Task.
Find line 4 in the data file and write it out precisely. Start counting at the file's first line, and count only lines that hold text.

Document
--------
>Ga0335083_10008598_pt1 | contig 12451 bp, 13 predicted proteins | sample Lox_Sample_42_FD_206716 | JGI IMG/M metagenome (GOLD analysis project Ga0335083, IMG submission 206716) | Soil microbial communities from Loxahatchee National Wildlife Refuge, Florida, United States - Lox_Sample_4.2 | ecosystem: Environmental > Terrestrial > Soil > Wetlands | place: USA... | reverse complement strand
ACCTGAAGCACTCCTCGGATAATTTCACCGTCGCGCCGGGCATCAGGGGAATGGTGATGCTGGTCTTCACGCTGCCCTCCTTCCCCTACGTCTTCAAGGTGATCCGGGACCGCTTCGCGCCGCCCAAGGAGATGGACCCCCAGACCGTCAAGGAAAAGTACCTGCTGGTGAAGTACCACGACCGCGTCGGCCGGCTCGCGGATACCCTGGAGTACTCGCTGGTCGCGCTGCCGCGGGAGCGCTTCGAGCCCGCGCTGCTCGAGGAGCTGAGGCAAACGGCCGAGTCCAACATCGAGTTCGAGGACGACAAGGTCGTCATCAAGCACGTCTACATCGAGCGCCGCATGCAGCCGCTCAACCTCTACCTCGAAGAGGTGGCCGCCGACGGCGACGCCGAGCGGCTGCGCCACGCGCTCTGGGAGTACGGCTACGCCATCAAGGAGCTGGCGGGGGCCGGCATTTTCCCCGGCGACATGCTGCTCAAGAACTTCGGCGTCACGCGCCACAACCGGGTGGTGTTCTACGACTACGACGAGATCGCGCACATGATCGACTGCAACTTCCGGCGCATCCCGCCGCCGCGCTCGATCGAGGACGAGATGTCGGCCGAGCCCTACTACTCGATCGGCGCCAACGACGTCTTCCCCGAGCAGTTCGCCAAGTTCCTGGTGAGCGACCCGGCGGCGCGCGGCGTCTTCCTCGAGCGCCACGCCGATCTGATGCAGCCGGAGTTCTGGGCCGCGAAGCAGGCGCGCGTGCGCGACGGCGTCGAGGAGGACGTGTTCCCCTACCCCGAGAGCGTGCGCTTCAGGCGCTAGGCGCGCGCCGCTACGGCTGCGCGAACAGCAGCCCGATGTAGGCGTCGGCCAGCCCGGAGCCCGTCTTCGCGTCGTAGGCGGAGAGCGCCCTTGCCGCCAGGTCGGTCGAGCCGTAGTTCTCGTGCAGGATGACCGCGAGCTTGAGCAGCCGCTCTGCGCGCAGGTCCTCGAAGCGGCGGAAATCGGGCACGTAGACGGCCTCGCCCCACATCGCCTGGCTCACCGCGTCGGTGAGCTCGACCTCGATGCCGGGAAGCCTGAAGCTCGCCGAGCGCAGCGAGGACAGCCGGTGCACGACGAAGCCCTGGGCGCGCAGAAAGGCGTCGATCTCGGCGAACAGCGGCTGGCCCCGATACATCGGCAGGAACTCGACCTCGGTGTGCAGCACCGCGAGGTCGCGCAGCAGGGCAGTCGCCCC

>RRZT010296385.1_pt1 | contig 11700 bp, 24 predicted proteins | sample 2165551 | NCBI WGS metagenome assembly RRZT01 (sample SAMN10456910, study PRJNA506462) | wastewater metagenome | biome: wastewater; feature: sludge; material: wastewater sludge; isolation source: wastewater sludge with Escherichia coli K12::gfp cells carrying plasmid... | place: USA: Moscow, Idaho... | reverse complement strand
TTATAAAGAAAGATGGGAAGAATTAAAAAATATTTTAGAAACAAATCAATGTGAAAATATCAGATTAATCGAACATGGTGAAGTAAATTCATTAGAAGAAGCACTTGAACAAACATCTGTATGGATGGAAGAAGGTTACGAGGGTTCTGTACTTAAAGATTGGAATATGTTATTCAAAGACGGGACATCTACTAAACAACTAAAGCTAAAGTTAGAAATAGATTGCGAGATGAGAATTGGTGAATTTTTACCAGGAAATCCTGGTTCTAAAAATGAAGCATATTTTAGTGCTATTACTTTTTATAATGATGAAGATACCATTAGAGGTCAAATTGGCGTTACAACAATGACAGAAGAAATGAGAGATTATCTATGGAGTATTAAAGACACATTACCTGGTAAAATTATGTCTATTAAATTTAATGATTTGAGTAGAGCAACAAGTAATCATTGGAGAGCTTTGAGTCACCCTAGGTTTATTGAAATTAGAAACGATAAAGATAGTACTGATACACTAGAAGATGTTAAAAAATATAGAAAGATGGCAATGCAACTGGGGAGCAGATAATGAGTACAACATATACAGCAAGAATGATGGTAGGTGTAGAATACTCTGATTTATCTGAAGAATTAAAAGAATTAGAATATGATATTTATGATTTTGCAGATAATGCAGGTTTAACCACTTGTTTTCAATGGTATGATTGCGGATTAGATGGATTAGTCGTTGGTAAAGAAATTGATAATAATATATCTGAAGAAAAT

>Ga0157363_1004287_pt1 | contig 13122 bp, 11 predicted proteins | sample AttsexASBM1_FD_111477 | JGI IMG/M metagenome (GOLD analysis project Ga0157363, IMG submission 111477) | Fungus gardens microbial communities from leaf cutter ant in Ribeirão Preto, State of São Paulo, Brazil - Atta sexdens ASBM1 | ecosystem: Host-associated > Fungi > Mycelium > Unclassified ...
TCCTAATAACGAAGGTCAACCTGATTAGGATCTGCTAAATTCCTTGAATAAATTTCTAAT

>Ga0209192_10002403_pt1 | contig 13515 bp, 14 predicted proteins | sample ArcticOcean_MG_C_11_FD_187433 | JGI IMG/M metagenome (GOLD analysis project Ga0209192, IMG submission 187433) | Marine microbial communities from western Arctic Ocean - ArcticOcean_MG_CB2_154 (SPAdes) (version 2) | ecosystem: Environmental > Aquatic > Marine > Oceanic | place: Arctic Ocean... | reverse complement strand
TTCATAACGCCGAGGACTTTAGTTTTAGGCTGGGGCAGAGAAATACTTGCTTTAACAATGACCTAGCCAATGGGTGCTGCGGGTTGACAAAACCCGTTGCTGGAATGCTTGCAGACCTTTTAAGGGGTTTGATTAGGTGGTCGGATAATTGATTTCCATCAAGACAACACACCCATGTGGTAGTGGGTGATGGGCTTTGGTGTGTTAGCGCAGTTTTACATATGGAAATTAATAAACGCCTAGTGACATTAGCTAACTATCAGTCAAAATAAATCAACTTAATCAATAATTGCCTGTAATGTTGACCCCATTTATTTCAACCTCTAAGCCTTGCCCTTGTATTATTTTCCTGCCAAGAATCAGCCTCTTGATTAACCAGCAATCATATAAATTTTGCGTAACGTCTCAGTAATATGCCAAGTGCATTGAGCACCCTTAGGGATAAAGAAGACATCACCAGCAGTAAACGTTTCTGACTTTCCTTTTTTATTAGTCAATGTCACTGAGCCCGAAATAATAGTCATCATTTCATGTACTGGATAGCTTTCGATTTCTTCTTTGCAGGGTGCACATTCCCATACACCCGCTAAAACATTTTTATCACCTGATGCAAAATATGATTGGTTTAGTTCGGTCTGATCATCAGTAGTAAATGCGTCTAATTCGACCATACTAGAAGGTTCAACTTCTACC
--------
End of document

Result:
TTATAAAGAAAGATGGGAAGAATTAAAAAATATTTTAGAAACAAATCAATGTGAAAATATCAGATTAATCGAACATGGTGAAGTAAATTCATTAGAAGAAGCACTTGAACAAACATCTGTATGGATGGAAGAAGGTTACGAGGGTTCTGTACTTAAAGATTGGAATATGTTATTCAAAGACGGGACATCTACTAAACAACTAAAGCTAAAGTTAGAAATAGATTGCGAGATGAGAATTGGTGAATTTTTACCAGGAAATCCTGGTTCTAAAAATGAAGCATATTTTAGTGCTATTACTTTTTATAATGATGAAGATACCATTAGAGGTCAAATTGGCGTTACAACAATGACAGAAGAAATGAGAGATTATCTATGGAGTATTAAAGACACATTACCTGGTAAAATTATGTCTATTAAATTTAATGATTTGAGTAGAGCAACAAGTAATCATTGGAGAGCTTTGAGTCACCCTAGGTTTATTGAAATTAGAAACGATAAAGATAGTACTGATACACTAGAAGATGTTAAAAAATATAGAAAGATGGCAATGCAACTGGGGAGCAGATAATGAGTACAACATATACAGCAAGAATGATGGTAGGTGTAGAATACTCTGATTTATCTGAAGAATTAAAAGAATTAGAATATGATATTTATGATTTTGCAGATAATGCAGGTTTAACCACTTGTTTTCAATGGTATGATTGCGGATTAGATGGATTAGTCGTTGGTAAAGAAATTGATAATAATATATCTGAAGAAAAT